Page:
HOT. The word carries so many meanings: passionate, sizzling, trendy, intense, and yes, sexy. But for us, it signals our favorite month. Meet the 20 movers and shakers that have us fired up this year.
Adam Johnson is the author of The Orphan Master’s Son, winner of the 2013 Pulitzer Prize for fiction.
There hasn’t been a novel written in North Korea in 60 years. “In the worst of the Soviet days,” says Johnson, “there was an underground literary scene. Solzhenitsyn wrote in the gulag.” Oddly, though, there hadn’t been many novels written about North Korea either.
Until, that is, Johnson happened to read a history of the country. “This was 2004, a big year for books about North Korea. Most were political, economic, or military, though—what was missing was the human dimension.” Soon, he realized he’d actually been researching his next novel.
The hardest part? Nailing the details of life in the capital. “There are two North Koreas: the elite, who live in Pyongyang, and the other 20 million, who live like animals. People in the countryside defect, and they bring their stories with them. The elite, they don’t leave. That’s the black hole.”
When he’s not writing—next up, “a much different piece of fiction”—he commutes from Cole Valley to teach at Stanford, where he’s launched the Stanford Graphic Novel Project. “Comics are a great teaching tool and a form I find very disarming. A book like Maus can make me weep every time.”
Adam Johnson’s biggest (maybe only) epiphany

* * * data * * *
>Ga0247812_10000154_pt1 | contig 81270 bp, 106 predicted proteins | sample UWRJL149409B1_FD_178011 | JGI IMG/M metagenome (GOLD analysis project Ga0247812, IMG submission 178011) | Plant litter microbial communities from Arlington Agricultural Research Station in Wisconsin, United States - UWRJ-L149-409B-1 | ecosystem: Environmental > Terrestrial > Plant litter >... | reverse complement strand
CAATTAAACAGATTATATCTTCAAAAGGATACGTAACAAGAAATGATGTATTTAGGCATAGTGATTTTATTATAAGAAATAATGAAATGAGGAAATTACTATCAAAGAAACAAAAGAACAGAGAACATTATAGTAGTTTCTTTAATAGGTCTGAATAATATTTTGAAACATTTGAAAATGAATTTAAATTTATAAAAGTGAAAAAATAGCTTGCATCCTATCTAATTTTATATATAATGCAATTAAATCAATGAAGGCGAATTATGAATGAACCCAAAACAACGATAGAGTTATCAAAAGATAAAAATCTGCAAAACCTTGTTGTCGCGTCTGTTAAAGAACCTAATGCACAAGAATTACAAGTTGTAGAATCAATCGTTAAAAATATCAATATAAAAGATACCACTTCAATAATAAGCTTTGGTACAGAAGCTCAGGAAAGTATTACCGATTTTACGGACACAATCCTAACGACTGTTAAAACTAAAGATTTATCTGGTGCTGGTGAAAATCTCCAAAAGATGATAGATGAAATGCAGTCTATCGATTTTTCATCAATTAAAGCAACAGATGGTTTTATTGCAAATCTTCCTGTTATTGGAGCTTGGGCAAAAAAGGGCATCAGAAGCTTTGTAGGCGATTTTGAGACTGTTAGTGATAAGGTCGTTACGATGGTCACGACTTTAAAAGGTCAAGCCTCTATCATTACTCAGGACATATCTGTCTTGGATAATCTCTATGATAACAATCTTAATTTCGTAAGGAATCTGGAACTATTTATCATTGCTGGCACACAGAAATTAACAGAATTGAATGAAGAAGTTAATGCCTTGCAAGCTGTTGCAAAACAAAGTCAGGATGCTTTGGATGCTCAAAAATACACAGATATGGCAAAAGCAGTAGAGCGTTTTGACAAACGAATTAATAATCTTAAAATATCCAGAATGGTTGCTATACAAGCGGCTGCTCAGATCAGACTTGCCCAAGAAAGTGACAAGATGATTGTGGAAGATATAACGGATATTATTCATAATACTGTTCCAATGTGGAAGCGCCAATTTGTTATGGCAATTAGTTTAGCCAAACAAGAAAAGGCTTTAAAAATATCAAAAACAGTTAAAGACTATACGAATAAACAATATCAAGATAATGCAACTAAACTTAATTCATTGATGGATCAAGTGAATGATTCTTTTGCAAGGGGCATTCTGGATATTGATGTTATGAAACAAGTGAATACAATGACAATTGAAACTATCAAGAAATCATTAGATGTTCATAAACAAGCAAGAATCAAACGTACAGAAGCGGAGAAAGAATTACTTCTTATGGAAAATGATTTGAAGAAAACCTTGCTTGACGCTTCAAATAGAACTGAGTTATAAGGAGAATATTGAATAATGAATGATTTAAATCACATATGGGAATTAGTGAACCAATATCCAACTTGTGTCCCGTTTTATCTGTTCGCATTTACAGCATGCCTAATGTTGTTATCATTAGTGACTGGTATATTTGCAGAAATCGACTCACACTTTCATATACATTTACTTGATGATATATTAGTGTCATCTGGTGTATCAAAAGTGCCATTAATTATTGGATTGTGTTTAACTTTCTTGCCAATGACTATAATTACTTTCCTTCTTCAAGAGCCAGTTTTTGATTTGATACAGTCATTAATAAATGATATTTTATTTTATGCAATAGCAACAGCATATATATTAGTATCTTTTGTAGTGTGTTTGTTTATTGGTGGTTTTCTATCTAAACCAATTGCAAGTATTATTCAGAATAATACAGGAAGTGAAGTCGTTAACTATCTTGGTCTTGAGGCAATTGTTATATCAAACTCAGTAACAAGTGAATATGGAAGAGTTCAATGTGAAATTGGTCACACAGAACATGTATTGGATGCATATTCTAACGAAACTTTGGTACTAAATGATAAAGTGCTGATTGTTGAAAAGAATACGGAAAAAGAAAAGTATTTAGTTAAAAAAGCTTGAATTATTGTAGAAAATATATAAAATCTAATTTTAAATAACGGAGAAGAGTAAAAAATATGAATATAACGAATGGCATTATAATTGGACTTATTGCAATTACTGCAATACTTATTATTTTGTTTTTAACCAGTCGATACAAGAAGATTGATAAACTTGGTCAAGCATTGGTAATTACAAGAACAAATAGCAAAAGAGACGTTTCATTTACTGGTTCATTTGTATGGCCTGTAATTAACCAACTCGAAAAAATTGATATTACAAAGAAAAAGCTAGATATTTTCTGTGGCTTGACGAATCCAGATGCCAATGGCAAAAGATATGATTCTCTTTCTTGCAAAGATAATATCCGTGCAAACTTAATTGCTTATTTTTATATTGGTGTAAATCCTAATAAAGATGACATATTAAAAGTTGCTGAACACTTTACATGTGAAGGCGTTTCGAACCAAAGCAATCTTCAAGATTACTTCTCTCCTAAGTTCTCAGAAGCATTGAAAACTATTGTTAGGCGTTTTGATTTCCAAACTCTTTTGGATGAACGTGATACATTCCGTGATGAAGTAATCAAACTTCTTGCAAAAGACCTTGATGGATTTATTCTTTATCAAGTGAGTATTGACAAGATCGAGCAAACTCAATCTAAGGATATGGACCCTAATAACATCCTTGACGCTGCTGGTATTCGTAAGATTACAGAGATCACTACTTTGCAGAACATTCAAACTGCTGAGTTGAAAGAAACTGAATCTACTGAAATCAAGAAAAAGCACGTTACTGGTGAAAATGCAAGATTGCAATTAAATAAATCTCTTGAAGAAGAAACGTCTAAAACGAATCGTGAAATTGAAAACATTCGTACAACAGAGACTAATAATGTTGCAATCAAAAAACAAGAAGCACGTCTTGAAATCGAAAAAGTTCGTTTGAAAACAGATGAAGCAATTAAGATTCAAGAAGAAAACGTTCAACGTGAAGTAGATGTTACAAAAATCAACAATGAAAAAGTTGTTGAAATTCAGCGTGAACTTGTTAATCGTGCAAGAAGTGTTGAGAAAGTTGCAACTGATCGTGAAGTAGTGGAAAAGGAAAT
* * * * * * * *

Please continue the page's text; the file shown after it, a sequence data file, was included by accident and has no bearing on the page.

“Realizing I wanted to be a writer was actually a really clear moment for me, probably one of those few epiphanies I’ve ever had. I was an engineering major, I don’t know why—I was horrible at the math, and struggled through the physics—sometimes you can be so clueless about yourself.
I had a buddy, his name was Craig, and every semester I would go to him and I would say, ‘Craig, you gotta save me,’ because he knew all the easy-A classes—he was like some Yoda on the mountaintop. And he’d be like, ‘Dude, dude, dude … Jazz Appreciation.’ One semester, he was like, ‘Dude, creative writing—everyone gets an A.’ It was taught by a new professor, who was electric, named Ron Carlson. He’d just been hired, and he was a powerhouse teacher.
All my perceived flaws—that I was a daydreamer, that I was a liar, a chronic exaggerator, even though there was nothing to be gained by it—in a story, these were good things. These were valued things. I just knew that no matter what, I just wanted to have that stuff in my life.”